Zen master Dogen Zenji begins his chapter "Shoakumakusa" in the Shobogenzo by quoting a familiar passage which occurs in several places throughout the Buddhist scriptures, but especially so the DHAMMAPADA XIV: Awakened; verse 183 (the verse is a summary from a talk called the Ovada Patimokkha, which the Buddha is said to have delivered to an assembly of 1,250 Arahants in the first year after his Awakening. Verse 183 is traditionally viewed as expressing the heart of the Buddha's teachings) :
The Buddha said:
Do not commit evil;
Do good devotedly;
Purify your mind.
This is the precept of all Buddhas.
Having stated his text, Dogen then isolates the first part of it "Do not commit evil" and begins to expound on its meaning at some length. He does the same, subsequently, for each section of the verse, but here we are only going to consider his treatment of this first line since this will produce the essence of his view about the question at hand, Good and Evil in Zen Enlightenment.
Every Buddha, it seems, has left us this injunction against evil. On the face of it, it seems both a trivial and imprecise command and suggests the image of the faithful Buddhist as a sort of simpleminded puritan preoccupied with the negative function of avoiding whatever orthodoxy disapproves. Dogen, however, sees this injunction in quite a different way. It is important not because it is a piece of good, if pedestrian, advice but because it is pregnant with ontological illumination. To put the matter briefly, "Commit no evil" is the self-expression of the Unborn, and the practice of it is the Unborn itself in action. Dogen then goes on to say:
"This Do not commit evil is not something contrived by any mere man. It is the Bodhi, the Supreme Enlightenment, Anuttara Samyak Sambodi, turned into words.... It is the (very) speaking of Enlightenment."
The significance of this is that the Enlightenment spoken of here cannot be separated from Ultimate Reality itself.
It is an important Mahayana understanding that the Absolute and the knowing of the Absolute are identical--the knowing and the being are one.
Consequently, to say that "Do not commit evil" is the very speech of Bodhi means that it is the self-expression of the Absolute. Having established this, Dogen goes on: "Being moved by the Supreme Enlightenment one learns to aspire to commit no evil and to put this injunction into practice. As one does so, the practice-power emerges covering all the earth, all words, all time, and all existences without remainder."
NOTE: To understand this important statement it is essential to realize that for Dogen "practice-power," (the power by which a man performs what is good and attains Enlightened understanding) is not simply the power of the individual ego, the sort of thing a man boasts of as his "willpower"...but is rather, the Bodhi-power or Dharma-power of the Absolute-Absolute, Ultimate Reality, conceived as power.
While Dogen's last quote above prior to the note could be interpreted as somewhat unclear, it basically means that the practice-power manifested as the Buddhist or Adept applies himself to avoiding evil (the power not to do evil) and the injunction not to do evil are united. "Do not commit evil" is thus then, in a sense, the verbal self-expression of the Absolute...and its fulfillment is the active self-expression of that self-same Absolute.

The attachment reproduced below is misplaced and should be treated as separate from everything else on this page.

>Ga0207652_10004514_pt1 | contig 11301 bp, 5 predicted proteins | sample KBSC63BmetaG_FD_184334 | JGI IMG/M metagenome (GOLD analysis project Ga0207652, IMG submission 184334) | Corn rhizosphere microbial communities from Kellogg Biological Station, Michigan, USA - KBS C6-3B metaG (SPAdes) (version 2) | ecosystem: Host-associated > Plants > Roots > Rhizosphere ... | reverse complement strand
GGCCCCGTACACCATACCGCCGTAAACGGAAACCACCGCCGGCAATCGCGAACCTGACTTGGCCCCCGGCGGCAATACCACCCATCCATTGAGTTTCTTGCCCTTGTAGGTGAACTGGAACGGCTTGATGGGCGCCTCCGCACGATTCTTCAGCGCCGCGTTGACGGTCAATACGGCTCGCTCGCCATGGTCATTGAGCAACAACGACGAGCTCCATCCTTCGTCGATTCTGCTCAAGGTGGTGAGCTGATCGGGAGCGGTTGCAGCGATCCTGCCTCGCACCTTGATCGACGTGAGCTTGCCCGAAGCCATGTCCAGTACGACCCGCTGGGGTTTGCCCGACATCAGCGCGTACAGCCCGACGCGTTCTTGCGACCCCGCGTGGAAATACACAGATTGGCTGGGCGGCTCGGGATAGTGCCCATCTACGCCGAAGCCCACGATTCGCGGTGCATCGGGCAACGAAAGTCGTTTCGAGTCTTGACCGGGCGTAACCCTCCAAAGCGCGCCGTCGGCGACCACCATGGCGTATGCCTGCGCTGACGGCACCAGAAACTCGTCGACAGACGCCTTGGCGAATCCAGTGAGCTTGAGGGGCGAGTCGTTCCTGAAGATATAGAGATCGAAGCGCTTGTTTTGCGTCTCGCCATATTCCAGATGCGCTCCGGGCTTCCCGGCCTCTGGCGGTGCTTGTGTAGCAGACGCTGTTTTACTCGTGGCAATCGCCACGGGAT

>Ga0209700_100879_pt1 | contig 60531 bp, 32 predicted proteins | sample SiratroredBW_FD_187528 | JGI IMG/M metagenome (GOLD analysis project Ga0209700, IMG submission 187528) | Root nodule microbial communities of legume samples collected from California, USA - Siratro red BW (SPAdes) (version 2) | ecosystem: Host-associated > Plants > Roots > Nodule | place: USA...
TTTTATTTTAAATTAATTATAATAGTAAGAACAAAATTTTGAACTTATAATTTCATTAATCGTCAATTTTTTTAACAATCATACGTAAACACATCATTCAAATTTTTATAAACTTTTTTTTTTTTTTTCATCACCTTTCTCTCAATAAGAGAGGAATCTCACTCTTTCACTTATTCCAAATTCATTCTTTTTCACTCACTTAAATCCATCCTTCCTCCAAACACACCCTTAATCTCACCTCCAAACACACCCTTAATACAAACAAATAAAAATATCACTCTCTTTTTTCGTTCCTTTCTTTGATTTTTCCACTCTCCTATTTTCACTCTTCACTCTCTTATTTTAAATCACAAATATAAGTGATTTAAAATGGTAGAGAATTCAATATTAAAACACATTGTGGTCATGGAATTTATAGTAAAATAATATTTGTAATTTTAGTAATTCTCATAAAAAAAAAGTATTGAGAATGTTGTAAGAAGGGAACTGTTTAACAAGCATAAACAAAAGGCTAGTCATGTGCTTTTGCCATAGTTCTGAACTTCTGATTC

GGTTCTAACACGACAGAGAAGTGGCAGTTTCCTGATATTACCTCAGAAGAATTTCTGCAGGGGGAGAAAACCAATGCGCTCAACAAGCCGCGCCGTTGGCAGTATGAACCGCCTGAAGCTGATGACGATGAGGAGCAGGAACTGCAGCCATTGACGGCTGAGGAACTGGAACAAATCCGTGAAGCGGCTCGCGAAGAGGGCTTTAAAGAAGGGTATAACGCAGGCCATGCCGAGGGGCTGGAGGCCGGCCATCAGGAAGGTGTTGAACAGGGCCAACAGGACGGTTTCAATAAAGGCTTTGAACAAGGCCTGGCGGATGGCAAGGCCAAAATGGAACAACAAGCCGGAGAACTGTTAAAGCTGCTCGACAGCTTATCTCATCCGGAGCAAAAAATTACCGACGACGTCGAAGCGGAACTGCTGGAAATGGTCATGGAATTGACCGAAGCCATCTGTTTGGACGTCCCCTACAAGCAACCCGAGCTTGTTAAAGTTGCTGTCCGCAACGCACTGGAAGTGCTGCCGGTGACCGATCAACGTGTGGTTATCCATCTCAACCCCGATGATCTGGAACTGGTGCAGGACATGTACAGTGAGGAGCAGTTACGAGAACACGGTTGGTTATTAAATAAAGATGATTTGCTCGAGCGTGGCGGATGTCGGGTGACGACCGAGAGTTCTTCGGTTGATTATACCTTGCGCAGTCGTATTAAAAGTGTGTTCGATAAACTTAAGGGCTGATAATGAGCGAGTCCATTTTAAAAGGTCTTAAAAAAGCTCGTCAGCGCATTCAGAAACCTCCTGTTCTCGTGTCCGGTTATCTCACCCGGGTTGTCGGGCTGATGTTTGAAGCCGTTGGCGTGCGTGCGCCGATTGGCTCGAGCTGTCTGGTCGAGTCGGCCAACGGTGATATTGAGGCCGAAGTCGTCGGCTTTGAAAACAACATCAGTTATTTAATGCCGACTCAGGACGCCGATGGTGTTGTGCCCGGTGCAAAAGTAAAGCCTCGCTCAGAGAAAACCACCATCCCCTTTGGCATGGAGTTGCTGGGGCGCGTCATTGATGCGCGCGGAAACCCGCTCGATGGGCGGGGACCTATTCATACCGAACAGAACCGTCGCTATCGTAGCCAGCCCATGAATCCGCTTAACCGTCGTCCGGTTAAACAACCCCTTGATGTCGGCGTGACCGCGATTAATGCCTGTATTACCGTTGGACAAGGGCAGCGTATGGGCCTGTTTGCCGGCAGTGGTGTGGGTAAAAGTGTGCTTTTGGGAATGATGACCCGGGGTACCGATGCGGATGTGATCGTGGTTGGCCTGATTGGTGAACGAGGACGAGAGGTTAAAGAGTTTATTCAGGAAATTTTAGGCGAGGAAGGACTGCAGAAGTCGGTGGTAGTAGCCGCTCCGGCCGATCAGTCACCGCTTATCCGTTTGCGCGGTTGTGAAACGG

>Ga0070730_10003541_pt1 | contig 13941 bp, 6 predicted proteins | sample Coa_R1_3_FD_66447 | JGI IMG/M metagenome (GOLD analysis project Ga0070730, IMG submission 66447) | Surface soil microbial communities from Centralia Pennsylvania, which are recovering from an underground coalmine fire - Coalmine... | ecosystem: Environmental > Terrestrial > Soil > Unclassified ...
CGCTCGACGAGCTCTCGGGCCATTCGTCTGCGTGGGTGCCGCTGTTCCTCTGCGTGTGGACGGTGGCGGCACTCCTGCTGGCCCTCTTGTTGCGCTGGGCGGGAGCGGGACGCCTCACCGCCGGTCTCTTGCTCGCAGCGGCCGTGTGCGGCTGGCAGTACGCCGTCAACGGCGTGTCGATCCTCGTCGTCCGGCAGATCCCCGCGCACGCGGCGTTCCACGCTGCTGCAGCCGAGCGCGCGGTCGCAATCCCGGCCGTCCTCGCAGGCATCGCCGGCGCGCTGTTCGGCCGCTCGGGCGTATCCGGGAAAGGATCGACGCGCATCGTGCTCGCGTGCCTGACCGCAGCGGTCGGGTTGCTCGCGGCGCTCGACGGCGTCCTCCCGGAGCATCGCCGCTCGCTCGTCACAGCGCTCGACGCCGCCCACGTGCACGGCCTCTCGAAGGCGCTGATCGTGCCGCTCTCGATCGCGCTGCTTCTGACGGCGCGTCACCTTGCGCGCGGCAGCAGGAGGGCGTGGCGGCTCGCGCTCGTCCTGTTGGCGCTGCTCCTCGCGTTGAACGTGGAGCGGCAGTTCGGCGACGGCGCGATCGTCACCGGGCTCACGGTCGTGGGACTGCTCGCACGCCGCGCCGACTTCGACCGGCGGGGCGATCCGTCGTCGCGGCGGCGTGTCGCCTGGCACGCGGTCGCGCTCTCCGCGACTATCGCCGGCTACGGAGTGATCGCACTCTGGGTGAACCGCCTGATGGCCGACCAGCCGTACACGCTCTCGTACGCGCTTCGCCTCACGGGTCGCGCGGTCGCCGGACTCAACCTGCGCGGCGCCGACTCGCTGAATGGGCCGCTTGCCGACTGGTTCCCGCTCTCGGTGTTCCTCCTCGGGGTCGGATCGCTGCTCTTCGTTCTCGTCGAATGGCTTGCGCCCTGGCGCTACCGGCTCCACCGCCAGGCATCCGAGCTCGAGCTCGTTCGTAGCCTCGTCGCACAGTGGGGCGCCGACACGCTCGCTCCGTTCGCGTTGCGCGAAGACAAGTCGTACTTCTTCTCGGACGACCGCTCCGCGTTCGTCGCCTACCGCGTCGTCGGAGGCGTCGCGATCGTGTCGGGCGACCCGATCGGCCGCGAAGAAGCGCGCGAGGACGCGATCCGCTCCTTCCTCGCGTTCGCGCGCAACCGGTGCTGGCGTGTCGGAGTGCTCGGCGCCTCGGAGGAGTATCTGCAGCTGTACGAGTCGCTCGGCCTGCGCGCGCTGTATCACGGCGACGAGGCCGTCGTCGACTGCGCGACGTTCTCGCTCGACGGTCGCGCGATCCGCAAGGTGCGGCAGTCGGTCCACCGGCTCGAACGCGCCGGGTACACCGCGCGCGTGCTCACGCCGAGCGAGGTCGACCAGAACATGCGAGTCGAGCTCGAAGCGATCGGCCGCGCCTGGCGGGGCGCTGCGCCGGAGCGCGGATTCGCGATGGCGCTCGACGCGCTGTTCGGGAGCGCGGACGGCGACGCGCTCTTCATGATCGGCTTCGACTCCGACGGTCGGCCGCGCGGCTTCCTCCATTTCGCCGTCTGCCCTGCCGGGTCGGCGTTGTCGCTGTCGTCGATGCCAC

The Sixth Patriarch of Zen, Hui-neng, refers to the twofold process of letting go of past misdeeds and guarding against future ones, tasks to be performed by ourselves alone. Our Original Nature is NOT the source of our problems but rather of their solution. "Repentance" described by the Sixth Patriarch in his writings does not require another to whom our appeal is directed, nor anyone from which forgiveness is received. Although it involves a vow for the deliverance of an infinite number of sentient beings, the vow is similarly explained as being self-directed:
It does not mean that I, Hui-neng am going to deliver them. And who are these sentient beings, potential within our minds? They are the delusive mind, the deceitful mind, the evil mind, and such like -- all these are sentient beings. Each of them has to be delivered by one-self by means of one's own Essence of Mind [Original Mind]; only by one's own deliverance, is it genuine.
The ultimate refuge, then, lies not beyond us, but rather in our Original Nature; each should take refuge in the Buddha within. No reference is made to any other Buddhas: "hence if we do not take refuge in the Buddha of our own Mind-essence, there is nowhere else for us to go." In this respect Hui-neng is in perfect accord with the teachings of Bodhidharma, the First Patriarch of Zen. (source)
SRI RAMANA MAHARSHI: THE LAST AMERICAN DARSHAN
RECOUNTING A YOUNG BOY'S NEARLY INSTANT TRANSFORMATION INTO THE ABSOLUTE DURING HIS ONLY DARSHAN WITH THE MAHARSHI
The above section was excerpted, edited, and modified for our purposed here from:
- ZEN AND ETHICS: Dogen's Synthesis, Douglas A. Fox
- ADDENDUM: The Wanderling adds two cents
- THE WORD RIGHT: What Does It Mean?
- DEATH HAD A FACE: The Specter of Death In Shamanism and Zen
- FEAR IN ENLIGHTENMENT AND ZEN
- THE FOUR GREAT BODHISATTVA VOWS
Fundamentally, our experience as experienced is not different from the Zen master's. Where
we differ is that we place a fog, a particular kind of conceptual overlay onto that experience
and then make an emotional investment in that overlay, taking it to be "real" in and of itself.
AWAKENED TEACHERS FORUM
ZEN ENLIGHTENMENT IN A NUTSHELL
ON THE RAZOR'S